Joint War Committee Lists the Black Sea Waters of Ukraine and Russia
The Joint War Committee, the marine insurance advisory board that assesses and designates regions of heightened risk, has added sections of the northern Black Sea to its master list of areas with an elevated likelihood of war, piracy or terrorism. The move comes amidst heightened tensions caused by Russian naval drills in waters near Crimea.
The designation requires the shipowner to notify their hull insurance underwriter in advance of a voyage to a covered area. The decision whether to insure the voyage or not, and the pricing of the coverage, remains a matter for the insurer to discuss with the owner.
The designation puts the Russian and Ukrainian waters of the Black Sea and the Sea of Azov in the same notification category as the Gulf of Guinea, the Persian Gulf, Yemen, Syria and Iran. It is the only listed region in Europe.
"Whilst the current assessment is that there is armed balance, it was decided to issue [an advisory] as a precautionary measure," the committee said in a brief statement. "There have been no maritime incidents but the possibility of a miscalculation is clear so the JWC have enabled notification of voyages to underwriters."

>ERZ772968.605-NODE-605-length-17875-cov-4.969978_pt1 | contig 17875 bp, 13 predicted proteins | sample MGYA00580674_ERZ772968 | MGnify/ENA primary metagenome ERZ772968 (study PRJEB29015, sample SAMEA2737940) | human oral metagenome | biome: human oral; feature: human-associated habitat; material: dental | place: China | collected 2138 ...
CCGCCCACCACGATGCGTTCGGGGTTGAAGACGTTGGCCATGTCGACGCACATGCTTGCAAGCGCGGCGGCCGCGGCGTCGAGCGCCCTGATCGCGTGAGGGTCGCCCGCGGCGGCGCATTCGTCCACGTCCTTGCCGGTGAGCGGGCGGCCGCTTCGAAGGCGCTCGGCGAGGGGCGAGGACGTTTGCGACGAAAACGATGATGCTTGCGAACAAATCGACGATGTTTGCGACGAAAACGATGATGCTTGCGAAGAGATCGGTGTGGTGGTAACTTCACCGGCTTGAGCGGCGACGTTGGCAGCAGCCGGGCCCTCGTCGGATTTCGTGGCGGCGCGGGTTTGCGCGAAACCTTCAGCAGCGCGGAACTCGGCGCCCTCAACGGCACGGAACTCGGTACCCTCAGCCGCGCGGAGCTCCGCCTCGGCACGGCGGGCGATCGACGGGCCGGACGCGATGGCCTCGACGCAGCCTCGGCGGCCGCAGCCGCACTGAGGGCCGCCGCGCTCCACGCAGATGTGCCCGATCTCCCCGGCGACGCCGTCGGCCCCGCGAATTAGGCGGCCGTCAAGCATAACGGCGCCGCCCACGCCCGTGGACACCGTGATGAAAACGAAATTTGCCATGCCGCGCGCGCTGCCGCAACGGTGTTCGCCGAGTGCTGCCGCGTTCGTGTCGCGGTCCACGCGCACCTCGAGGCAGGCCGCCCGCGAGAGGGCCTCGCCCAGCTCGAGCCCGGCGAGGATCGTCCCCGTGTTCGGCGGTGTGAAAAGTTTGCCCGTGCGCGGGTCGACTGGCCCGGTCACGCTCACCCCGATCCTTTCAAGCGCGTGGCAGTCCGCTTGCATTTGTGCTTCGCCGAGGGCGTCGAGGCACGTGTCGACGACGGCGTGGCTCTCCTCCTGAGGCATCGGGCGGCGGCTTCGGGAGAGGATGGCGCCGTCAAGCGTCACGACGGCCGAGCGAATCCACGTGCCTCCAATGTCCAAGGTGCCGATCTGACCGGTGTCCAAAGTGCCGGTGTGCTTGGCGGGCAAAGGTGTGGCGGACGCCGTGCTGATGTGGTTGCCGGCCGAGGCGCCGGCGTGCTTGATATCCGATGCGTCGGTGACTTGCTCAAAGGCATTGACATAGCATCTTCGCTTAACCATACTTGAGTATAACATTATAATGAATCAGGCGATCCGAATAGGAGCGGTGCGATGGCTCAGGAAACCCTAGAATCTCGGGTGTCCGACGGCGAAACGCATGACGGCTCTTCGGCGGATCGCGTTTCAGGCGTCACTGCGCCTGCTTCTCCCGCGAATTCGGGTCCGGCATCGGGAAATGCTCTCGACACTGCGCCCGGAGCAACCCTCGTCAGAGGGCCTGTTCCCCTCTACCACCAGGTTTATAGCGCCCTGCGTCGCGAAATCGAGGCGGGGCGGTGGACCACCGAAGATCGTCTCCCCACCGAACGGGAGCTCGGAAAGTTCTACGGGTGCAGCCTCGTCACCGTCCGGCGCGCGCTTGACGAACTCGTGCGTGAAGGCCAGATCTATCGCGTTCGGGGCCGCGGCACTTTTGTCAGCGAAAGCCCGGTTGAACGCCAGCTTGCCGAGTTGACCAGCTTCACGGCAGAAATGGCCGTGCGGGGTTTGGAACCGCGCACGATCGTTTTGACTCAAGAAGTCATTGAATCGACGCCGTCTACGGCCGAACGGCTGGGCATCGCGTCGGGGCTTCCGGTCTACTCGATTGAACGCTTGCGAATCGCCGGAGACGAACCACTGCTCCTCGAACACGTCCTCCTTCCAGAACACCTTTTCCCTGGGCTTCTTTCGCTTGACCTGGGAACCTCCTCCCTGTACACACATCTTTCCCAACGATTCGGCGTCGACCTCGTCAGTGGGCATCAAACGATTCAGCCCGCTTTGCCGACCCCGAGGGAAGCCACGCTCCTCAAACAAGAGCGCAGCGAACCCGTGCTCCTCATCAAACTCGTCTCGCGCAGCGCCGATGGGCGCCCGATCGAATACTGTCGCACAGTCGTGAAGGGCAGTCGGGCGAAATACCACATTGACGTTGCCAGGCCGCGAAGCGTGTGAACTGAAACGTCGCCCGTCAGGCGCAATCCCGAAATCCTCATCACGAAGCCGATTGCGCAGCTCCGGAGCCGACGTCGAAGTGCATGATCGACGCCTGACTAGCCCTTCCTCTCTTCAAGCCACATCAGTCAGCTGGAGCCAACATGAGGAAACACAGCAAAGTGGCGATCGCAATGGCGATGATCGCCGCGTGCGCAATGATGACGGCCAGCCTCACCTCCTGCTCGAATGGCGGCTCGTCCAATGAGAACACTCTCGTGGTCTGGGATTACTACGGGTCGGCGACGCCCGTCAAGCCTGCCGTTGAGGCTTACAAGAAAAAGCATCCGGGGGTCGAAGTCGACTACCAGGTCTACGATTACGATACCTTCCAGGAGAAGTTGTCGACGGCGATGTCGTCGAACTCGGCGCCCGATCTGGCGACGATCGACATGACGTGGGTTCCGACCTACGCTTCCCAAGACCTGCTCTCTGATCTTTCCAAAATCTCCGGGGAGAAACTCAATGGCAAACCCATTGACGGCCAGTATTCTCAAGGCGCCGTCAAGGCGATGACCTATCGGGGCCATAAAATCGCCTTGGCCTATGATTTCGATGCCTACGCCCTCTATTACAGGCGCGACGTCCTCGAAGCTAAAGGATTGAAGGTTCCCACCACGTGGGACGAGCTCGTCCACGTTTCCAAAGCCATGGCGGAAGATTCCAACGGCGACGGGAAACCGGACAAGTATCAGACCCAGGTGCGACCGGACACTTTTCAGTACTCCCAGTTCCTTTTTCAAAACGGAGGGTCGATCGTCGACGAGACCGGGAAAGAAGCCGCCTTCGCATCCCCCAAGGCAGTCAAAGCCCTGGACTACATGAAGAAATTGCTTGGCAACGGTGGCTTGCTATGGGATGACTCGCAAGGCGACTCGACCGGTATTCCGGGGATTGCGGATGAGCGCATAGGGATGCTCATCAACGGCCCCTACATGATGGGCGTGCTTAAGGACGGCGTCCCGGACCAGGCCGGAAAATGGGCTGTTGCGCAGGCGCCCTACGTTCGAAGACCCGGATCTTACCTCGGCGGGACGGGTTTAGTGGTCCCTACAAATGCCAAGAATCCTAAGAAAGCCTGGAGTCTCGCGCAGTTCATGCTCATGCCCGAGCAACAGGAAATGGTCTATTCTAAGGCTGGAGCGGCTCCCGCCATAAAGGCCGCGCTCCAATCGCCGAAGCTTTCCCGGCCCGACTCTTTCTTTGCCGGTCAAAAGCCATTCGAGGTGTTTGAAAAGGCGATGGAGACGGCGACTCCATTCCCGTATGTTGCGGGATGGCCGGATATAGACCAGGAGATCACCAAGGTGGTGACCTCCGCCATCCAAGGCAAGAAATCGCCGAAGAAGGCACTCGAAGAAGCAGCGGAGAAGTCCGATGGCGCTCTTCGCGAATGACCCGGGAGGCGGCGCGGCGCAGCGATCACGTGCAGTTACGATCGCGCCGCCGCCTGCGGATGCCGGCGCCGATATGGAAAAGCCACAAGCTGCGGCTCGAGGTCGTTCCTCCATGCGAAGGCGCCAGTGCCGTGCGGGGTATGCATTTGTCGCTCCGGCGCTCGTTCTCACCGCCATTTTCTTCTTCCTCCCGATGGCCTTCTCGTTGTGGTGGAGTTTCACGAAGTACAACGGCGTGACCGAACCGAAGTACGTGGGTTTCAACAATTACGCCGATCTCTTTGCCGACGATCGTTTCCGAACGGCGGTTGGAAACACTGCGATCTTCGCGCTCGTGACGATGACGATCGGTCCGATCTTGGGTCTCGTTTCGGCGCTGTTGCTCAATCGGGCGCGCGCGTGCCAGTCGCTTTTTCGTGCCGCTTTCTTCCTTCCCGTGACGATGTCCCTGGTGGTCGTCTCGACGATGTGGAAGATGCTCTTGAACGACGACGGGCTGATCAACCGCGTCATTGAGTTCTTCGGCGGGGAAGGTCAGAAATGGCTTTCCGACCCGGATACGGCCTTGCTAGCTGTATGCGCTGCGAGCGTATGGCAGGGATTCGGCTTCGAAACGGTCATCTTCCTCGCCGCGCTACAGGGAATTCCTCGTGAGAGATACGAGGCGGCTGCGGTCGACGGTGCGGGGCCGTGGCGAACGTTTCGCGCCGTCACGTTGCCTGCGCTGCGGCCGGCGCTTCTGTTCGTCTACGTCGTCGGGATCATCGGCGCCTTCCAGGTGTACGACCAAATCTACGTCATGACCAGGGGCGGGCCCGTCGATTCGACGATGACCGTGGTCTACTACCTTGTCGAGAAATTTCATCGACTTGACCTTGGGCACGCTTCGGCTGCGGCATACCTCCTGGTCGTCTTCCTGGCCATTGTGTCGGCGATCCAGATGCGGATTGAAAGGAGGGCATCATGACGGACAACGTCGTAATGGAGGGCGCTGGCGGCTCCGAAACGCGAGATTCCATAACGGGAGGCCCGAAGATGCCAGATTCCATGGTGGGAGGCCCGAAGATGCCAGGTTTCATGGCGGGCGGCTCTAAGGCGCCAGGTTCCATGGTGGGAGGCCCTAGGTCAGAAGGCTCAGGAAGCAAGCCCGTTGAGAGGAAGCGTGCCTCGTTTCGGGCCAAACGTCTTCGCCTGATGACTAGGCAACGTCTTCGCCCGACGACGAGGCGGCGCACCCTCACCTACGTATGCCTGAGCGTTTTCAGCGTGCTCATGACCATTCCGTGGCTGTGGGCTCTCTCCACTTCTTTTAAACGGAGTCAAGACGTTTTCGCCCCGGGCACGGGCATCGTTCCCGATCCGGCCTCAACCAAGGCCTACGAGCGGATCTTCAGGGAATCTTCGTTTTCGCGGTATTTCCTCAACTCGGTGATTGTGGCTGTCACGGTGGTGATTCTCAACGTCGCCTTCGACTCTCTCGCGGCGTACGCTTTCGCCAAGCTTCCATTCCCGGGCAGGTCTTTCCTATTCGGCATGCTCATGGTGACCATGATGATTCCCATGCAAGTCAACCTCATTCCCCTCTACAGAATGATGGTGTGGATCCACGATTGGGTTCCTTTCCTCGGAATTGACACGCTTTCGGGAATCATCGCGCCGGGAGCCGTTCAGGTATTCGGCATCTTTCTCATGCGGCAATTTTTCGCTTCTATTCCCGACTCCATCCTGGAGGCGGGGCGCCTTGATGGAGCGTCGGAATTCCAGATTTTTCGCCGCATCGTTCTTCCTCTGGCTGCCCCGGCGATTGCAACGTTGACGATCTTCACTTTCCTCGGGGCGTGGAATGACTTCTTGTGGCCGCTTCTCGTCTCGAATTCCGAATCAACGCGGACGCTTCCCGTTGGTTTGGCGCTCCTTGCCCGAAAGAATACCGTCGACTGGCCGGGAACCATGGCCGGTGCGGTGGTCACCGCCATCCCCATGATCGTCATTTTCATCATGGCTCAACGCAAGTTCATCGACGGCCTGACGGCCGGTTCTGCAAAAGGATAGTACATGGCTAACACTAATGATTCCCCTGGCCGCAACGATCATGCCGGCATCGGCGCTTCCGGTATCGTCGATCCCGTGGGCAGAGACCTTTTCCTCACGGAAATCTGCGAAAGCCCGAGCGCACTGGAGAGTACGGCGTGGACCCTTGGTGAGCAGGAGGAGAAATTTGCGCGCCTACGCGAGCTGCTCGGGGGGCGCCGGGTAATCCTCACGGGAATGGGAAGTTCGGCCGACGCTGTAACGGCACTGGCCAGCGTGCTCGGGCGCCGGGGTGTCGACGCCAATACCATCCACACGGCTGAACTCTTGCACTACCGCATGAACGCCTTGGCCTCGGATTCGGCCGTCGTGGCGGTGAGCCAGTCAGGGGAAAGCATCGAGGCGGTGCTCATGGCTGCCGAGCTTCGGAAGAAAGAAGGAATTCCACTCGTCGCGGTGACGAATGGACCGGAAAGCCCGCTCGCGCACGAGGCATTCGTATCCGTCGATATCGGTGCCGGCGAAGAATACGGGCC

According to Pravda Ukraine, a Russian naval drill announcement has effectively shut off access to the key seaport of Odessa. The Russian exercise exclusion zone extends almost all the way up to the edge of the Dneipr Bank, an area of shoals where merchant ships do not ordinarily navigate due to the risk of grounding. The Russian Navy has left a 1,000-meter corridor between the edge of the exercise zone and the edge of the shoal - enough room to maintain the argument that the exercise is not a blockade.
Chartering consultant Oleg Solodukhov told Pravda that the tensions are already costing Ukraine's exporters an extra $2-3 per tonne for shipping, and he expects that to rise to $5-7 per tonne if the situation worsens. If shipowners decide to avoid the area altogether and wait for tensions to pass, the economic losses for Ukraine could quickly mount; data from VesselsValue already shows that expected traffic to Ukraine's dry and wet bulk terminals is set to decline sharply for the month of February.